People want good relationships more than just about anything else. We want loyal friends, loving spouses, devoted children, and considerate neighbors. God made us to give and enjoy love, but many things seem to get in the way, and even good relationships suffer so that enduring relationships are comparatively rare. Why? I am a peacemaker because I am convinced that conflict, disagreement, divergent agendas, and strife are normal and that failing to tolerate or resolve differences stresses and often unravels the bonds between people. Conflict may be common, arising from our diverse individuality, chronic, worsening when we fail to deal with it, or carnal, occurring because some “divide” in order to “conquer.” Some see all conflict as sin or evil; the reality is that, beyond those who intentionally provoke or abuse others, mishandling conflict is more often the real sin. Mishandling or failing to deal with conflict constructively damages the very relationships we once desired, but it doesn’t need to happen that way.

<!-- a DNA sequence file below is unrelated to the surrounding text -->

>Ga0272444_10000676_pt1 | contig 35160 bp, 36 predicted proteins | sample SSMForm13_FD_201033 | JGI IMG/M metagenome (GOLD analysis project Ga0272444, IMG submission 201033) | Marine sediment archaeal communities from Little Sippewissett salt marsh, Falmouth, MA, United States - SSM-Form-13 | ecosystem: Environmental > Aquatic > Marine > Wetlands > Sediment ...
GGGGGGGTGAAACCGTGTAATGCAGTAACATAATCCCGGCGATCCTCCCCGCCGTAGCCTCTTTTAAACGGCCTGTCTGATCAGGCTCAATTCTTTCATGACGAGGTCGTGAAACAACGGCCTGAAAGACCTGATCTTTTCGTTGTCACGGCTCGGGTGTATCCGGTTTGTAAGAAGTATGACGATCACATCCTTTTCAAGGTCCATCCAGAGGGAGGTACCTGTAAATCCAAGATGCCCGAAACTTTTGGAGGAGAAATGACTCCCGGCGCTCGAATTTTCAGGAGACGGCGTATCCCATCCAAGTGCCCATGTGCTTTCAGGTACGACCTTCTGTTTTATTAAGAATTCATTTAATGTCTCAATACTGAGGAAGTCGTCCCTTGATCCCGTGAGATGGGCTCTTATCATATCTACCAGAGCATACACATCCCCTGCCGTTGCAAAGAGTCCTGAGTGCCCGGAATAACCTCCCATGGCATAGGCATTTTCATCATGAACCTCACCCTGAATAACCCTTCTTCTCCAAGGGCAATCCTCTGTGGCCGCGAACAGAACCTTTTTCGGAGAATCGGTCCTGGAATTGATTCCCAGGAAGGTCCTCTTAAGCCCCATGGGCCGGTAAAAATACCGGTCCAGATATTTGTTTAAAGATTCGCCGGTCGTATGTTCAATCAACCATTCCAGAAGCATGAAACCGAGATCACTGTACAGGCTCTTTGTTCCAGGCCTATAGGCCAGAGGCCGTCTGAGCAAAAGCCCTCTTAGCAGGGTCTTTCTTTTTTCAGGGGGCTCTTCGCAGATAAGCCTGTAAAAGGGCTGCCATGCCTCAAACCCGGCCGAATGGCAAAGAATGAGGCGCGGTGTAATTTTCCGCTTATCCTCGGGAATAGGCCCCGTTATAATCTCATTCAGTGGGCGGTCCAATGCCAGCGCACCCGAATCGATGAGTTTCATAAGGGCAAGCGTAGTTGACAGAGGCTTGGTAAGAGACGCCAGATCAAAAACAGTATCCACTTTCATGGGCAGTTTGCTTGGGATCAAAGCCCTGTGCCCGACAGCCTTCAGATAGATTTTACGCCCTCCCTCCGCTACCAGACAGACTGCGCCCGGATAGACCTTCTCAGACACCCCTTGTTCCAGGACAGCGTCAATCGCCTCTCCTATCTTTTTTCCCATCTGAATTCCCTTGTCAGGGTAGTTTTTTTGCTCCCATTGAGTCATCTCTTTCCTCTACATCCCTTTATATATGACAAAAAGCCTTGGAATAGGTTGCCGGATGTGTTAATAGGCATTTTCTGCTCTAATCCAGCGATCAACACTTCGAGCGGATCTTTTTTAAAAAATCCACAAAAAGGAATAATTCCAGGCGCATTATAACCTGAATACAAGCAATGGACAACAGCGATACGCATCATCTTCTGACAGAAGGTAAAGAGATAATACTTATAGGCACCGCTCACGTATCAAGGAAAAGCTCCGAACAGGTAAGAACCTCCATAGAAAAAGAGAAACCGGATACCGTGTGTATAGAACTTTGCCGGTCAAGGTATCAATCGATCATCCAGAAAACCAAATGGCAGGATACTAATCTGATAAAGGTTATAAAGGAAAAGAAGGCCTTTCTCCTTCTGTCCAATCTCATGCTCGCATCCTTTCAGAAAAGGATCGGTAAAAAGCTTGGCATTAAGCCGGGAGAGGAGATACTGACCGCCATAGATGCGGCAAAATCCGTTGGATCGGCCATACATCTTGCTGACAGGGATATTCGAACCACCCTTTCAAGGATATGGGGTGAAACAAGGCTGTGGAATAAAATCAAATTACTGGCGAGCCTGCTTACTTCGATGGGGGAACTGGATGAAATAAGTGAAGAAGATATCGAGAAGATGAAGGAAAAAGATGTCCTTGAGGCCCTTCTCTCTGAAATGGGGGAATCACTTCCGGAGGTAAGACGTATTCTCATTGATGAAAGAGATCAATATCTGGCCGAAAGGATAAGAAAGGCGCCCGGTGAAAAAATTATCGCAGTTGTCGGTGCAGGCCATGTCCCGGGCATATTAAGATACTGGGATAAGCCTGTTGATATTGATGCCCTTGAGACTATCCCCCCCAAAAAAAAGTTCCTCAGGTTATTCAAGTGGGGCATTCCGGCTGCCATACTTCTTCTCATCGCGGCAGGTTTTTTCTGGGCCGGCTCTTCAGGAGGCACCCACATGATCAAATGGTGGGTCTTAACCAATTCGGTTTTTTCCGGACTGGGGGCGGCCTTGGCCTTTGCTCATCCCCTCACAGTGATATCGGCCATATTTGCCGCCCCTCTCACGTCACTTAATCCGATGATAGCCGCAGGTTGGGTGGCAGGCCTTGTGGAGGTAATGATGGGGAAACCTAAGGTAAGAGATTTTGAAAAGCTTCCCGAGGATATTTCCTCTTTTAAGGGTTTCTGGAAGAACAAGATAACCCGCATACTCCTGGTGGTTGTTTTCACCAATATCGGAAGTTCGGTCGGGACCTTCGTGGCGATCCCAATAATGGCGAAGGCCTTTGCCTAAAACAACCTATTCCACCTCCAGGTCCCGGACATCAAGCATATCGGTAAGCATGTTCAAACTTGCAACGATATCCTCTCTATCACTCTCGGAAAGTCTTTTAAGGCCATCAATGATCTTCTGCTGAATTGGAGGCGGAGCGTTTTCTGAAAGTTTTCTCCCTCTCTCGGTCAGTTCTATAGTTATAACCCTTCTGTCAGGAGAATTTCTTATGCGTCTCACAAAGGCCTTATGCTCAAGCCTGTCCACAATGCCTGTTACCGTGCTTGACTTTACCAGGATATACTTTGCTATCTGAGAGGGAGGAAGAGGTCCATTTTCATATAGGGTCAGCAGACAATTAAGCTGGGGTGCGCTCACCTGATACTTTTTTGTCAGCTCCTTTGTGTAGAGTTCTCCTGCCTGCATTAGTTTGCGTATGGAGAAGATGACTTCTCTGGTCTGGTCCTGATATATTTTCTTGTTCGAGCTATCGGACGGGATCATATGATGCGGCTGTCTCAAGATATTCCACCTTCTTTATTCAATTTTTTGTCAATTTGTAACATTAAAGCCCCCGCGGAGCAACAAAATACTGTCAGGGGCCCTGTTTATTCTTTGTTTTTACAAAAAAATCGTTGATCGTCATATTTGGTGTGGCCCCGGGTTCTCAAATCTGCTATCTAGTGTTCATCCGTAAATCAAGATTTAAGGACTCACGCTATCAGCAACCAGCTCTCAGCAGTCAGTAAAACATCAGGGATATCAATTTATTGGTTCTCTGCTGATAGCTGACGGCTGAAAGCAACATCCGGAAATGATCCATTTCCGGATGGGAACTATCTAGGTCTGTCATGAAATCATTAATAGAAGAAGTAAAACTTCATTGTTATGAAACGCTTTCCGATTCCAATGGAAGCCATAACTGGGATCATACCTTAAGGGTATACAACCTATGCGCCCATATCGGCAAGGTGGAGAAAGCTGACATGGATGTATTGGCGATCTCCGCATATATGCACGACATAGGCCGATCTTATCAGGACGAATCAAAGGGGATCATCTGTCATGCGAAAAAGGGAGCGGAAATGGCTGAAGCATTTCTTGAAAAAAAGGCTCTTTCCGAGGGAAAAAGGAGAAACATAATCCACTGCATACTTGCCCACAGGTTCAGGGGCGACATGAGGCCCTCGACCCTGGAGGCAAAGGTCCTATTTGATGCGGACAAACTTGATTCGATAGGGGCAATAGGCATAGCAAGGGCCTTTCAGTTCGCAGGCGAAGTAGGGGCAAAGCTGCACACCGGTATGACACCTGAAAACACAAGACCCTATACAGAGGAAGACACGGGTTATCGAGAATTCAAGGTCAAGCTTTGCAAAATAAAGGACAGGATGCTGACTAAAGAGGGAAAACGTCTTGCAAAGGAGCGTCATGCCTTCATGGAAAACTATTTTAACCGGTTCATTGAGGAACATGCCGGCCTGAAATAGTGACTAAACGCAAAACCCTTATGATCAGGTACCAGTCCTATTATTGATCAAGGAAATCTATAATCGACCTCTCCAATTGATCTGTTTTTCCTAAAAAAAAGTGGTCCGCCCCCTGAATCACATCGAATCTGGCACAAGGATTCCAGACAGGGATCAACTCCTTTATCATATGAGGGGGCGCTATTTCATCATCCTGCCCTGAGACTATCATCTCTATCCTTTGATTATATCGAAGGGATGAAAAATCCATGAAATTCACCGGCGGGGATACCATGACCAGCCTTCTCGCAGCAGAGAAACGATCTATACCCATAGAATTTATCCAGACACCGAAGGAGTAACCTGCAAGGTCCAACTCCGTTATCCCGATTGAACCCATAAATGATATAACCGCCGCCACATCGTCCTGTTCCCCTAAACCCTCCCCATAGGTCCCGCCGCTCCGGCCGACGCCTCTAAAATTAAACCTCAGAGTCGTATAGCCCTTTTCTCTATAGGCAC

The United States and Western culture have developed into communities of victims. Victims are those who refuse to see their own responsibility and guilt. Instead, they blame someone else and wait for someone else to fix the problem. This tactic has become a strategy of interest groups and a prevalent attitude for many. Sadly, if indeed it is true that people want good relationships, being a victim, blaming others for life’s vicissitudes, and demanding “justice” merely aggravates the conflicts and guarantees more alienation and strife.
Consider these questions: 1) Do you accept or deny responsibility for the mistakes you make? 2) Are you more likely to blame someone for things that happen or feel shame for your own mistakes? 3) Do you live justly or do you complain about the injustices of others? 4) Are you more likely to feel guilty or declare the guilt and failure of others? 5) After an argument, are you more likely to feel angry with yourself or angry with someone else? 6) Do you more often find yourself confessing your mistakes or condemning the mistakes of another? 7) Are you more likely to forgive people or fight with them?